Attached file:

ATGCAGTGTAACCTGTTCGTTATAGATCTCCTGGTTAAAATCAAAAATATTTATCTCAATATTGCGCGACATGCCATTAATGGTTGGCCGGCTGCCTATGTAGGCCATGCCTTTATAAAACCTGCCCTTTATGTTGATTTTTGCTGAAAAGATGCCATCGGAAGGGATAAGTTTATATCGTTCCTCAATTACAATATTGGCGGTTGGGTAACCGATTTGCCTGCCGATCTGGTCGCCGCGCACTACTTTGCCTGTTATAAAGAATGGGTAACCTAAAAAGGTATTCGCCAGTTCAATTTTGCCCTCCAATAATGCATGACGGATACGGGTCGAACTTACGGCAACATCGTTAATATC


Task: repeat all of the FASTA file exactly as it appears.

ATGCAGTGTAACCTGTTCGTTATAGATCTCCTGGTTAAAATCAAAAATATTTATCTCAATATTGCGCGACATGCCATTAATGGTTGGCCGGCTGCCTATGTAGGCCATGCCTTTATAAAACCTGCCCTTTATGTTGATTTTTGCTGAAAAGATGCCATCGGAAGGGATAAGTTTATATCGTTCCTCAATTACAATATTGGCGGTTGGGTAACCGATTTGCCTGCCGATCTGGTCGCCGCGCACTACTTTGCCTGTTATAAAGAATGGGTAACCTAAAAAGGTATTCGCCAGTTCAATTTTGCCCTCCAATAATGCATGACGGATACGGGTCGAACTTACGGCAACATCGTTAATATC